Romney abortion view overrides Ryan in Akin response

Republican presidential candidate Mitt Romney, left, and his vice presidential running mate Rep. Paul Ryan, R-Wis., arrive at a campaign rally Sunday, August 12, 2012 in Mooresville, N.C. at the NASCAR Technical Institute. AP Photo/Jason E. Miczek

Mitt Romney and Paul Ryan
AP Photo/Jason E. Miczek

(CBS News) MANCHESTER, N.H. - Vice presidential candidate Paul Ryan's strong views on abortion took a back seat to his new boss's view in a Romney-Ryan campaign response to a Missouri Senate candidate's controversial remarks about rape and abortion.

The statement on behalf of Ryan and presumptive Republican nominee Mitt Romney said the pair would "not oppose abortion in instances of rape."

Rep. Todd Akin suggested to St. Louis station KTVI on Sunday that if a "legitimate rape" occurs, "the female body has ways to try to shut that whole thing down." Even if a pregnancy did result, Akin said, "The punishment ought to be on the rapist and not attacking the child." He later said he has empathy for rape victims and acknowledged that rapes can cause pregnancy.

"Gov. Romney and Congressman Ryan disagree with Mr. Akin's statement, and a Romney-Ryan administration would not oppose abortion in instances of rape," the campaign said in a brief statement released on Sunday evening by Romney spokeswoman Andrea Saul.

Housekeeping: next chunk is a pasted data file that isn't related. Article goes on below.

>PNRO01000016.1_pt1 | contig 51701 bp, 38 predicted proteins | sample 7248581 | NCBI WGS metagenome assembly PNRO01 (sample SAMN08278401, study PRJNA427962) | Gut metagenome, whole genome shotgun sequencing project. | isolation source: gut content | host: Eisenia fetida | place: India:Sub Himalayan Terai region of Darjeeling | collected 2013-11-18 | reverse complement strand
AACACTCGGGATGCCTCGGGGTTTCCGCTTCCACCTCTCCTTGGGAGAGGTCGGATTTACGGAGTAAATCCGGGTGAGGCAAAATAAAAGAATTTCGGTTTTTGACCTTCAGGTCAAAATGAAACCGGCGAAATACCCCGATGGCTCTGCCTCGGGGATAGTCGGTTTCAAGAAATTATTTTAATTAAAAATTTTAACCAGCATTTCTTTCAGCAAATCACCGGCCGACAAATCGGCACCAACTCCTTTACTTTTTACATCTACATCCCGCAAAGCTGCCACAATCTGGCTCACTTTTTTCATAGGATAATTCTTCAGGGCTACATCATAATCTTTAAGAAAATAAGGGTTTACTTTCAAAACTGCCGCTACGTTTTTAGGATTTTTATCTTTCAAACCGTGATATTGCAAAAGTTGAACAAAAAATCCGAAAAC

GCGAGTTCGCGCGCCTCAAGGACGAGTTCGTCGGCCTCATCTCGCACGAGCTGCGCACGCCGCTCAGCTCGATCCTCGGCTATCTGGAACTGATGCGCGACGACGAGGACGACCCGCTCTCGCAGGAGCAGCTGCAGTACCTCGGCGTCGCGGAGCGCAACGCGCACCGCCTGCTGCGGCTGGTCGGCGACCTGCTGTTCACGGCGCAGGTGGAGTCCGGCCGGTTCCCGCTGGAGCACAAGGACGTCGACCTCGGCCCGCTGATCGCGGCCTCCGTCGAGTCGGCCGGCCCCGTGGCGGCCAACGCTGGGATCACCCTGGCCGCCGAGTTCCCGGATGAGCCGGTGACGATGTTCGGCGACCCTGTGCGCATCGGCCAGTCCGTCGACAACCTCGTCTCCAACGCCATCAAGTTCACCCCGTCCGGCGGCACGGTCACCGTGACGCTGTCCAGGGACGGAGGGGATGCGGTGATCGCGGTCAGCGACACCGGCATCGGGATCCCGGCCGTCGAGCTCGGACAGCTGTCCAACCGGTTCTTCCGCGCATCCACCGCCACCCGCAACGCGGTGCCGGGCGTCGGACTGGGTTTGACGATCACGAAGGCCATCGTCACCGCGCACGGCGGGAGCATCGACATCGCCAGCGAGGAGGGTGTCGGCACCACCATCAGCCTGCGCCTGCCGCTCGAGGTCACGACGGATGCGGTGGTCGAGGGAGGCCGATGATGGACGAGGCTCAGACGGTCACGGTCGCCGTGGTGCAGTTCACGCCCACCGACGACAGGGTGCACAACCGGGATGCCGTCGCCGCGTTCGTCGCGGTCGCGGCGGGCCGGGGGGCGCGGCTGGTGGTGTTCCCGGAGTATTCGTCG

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Ryan, R-Wis., holds a 100 percent voting record with the National Right to Life Committee. As far back as Ryan's 1998 campaign, he is described as only finding abortion acceptable if the life of the mother is in danger, according to multiple articles in the Milwaukee Journal Sentinel that are referenced in a fact-checking article about Ryan's views. He also opposes any exceptions to a procedure known as partial-birth abortion, according to the article.

When asked earlier this month whether his views have changed since his 1998 campaign, a spokesman for Ryan told CBS News that Ryan does believe some exceptions can be made by families and their doctor when the life of the mother is at risk

Still, Ryan may have gone even further in his opposition to abortion last year when he co-sponsored the "Sanctity of Human Life Act" - also known as a "Personhood Amendment" - that sought to designate the start of human life at fertilization. The bill did not designate what exceptions, if any, would be allowed.

While Ryan's views on abortion appear to be longstanding and deeply held, they have not played a central role in his congressional career. Neither Ryan's official website nor his campaign website include a section on social issues. An essay Ryan authored for The Heritage Foundation, a conservative think tank, in 2010 ties his views on the definition of life to the issue of economic freedom, an issue he discusses much more frequently.

"I write as an unswerving proponent of both free market choice and the natural right to life. It is unfortunate that 'life' and 'choice' were ever separated and viewed as alternatives. This is a false dilemma. Logically, each implicates the other," Ryan wrote. "I am deeply committed to capitalism, the 'system of natural liberty'... Free markets create unparalleled prosperity and have a moral basis in freedom and choice."

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    Rebecca Kaplan covers the 2012 presidential campaign for CBS News and National Journal.

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